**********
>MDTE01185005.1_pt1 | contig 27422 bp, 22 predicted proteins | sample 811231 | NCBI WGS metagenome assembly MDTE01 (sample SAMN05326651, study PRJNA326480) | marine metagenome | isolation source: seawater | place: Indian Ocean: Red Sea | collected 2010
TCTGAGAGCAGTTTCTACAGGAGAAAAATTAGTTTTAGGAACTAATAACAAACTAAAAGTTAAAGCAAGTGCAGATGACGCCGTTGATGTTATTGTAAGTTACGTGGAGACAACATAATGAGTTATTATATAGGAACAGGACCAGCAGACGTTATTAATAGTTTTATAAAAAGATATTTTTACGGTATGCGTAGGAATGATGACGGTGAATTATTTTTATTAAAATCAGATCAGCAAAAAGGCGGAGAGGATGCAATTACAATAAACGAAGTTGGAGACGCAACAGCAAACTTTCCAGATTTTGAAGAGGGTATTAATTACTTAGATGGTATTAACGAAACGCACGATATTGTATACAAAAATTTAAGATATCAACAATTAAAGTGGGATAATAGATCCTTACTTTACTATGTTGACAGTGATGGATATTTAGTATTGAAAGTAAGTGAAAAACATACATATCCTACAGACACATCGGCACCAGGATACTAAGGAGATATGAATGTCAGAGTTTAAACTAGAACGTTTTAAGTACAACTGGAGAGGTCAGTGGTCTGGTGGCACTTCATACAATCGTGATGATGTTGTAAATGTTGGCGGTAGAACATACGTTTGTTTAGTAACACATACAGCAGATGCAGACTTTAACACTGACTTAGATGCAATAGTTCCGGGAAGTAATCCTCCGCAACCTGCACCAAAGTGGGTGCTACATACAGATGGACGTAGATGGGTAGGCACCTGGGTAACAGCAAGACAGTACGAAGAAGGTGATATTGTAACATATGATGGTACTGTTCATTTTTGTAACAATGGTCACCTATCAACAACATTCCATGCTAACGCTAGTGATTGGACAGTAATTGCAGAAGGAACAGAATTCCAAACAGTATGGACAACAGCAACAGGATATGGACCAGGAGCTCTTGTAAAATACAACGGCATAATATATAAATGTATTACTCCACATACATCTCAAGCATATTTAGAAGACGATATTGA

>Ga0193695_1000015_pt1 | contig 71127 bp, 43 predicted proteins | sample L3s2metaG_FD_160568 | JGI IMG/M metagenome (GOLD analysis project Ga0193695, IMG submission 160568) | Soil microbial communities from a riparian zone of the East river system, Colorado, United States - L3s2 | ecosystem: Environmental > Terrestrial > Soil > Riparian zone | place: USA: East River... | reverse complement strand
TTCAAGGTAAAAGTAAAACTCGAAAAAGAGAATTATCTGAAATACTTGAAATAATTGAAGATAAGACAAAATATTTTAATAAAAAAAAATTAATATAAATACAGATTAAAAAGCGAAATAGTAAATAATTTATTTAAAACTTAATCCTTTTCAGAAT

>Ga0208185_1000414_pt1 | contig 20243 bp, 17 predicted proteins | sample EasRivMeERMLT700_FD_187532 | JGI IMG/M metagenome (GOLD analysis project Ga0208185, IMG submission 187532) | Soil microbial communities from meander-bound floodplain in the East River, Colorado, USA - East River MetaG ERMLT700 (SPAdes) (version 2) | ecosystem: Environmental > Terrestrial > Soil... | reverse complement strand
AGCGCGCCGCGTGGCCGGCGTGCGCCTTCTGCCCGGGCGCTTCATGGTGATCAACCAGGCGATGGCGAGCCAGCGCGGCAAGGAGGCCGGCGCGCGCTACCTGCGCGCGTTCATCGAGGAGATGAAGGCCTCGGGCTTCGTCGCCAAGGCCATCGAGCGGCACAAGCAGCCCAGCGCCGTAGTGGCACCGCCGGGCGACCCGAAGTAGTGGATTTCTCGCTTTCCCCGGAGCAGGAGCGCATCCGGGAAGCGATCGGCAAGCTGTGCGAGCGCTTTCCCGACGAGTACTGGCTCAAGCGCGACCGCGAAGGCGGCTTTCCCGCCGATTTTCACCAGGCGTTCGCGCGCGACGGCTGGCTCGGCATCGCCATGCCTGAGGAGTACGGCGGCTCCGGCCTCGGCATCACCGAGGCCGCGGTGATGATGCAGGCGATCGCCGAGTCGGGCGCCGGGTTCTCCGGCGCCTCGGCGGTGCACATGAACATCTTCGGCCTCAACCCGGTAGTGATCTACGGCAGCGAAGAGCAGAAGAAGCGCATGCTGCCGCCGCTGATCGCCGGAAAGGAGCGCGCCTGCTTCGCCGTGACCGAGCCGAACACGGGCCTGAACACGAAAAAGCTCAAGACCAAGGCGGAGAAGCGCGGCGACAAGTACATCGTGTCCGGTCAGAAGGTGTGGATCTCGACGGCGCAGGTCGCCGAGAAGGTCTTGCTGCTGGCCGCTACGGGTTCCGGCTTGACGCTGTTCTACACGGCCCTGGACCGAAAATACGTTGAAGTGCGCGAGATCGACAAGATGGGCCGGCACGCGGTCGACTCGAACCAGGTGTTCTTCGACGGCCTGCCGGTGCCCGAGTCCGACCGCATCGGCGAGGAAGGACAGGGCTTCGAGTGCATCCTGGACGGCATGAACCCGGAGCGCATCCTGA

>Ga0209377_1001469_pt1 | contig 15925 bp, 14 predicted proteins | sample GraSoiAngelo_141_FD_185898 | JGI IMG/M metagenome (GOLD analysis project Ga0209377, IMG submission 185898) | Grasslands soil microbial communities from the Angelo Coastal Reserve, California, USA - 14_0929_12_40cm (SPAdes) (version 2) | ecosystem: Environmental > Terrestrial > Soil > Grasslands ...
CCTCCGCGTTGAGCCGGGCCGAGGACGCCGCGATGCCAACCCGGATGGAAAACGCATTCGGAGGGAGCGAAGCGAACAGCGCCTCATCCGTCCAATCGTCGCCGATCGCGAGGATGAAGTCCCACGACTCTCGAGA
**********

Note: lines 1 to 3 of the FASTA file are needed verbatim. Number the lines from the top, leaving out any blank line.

>MDTE01185005.1_pt1 | contig 27422 bp, 22 predicted proteins | sample 811231 | NCBI WGS metagenome assembly MDTE01 (sample SAMN05326651, study PRJNA326480) | marine metagenome | isolation source: seawater | place: Indian Ocean: Red Sea | collected 2010
TCTGAGAGCAGTTTCTACAGGAGAAAAATTAGTTTTAGGAACTAATAACAAACTAAAAGTTAAAGCAAGTGCAGATGACGCCGTTGATGTTATTGTAAGTTACGTGGAGACAACATAATGAGTTATTATATAGGAACAGGACCAGCAGACGTTATTAATAGTTTTATAAAAAGATATTTTTACGGTATGCGTAGGAATGATGACGGTGAATTATTTTTATTAAAATCAGATCAGCAAAAAGGCGGAGAGGATGCAATTACAATAAACGAAGTTGGAGACGCAACAGCAAACTTTCCAGATTTTGAAGAGGGTATTAATTACTTAGATGGTATTAACGAAACGCACGATATTGTATACAAAAATTTAAGATATCAACAATTAAAGTGGGATAATAGATCCTTACTTTACTATGTTGACAGTGATGGATATTTAGTATTGAAAGTAAGTGAAAAACATACATATCCTACAGACACATCGGCACCAGGATACTAAGGAGATATGAATGTCAGAGTTTAAACTAGAACGTTTTAAGTACAACTGGAGAGGTCAGTGGTCTGGTGGCACTTCATACAATCGTGATGATGTTGTAAATGTTGGCGGTAGAACATACGTTTGTTTAGTAACACATACAGCAGATGCAGACTTTAACACTGACTTAGATGCAATAGTTCCGGGAAGTAATCCTCCGCAACCTGCACCAAAGTGGGTGCTACATACAGATGGACGTAGATGGGTAGGCACCTGGGTAACAGCAAGACAGTACGAAGAAGGTGATATTGTAACATATGATGGTACTGTTCATTTTTGTAACAATGGTCACCTATCAACAACATTCCATGCTAACGCTAGTGATTGGACAGTAATTGCAGAAGGAACAGAATTCCAAACAGTATGGACAACAGCAACAGGATATGGACCAGGAGCTCTTGTAAAATACAACGGCATAATATATAAATGTATTACTCCACATACATCTCAAGCATATTTAGAAGACGATATTGA

>Ga0193695_1000015_pt1 | contig 71127 bp, 43 predicted proteins | sample L3s2metaG_FD_160568 | JGI IMG/M metagenome (GOLD analysis project Ga0193695, IMG submission 160568) | Soil microbial communities from a riparian zone of the East river system, Colorado, United States - L3s2 | ecosystem: Environmental > Terrestrial > Soil > Riparian zone | place: USA: East River... | reverse complement strand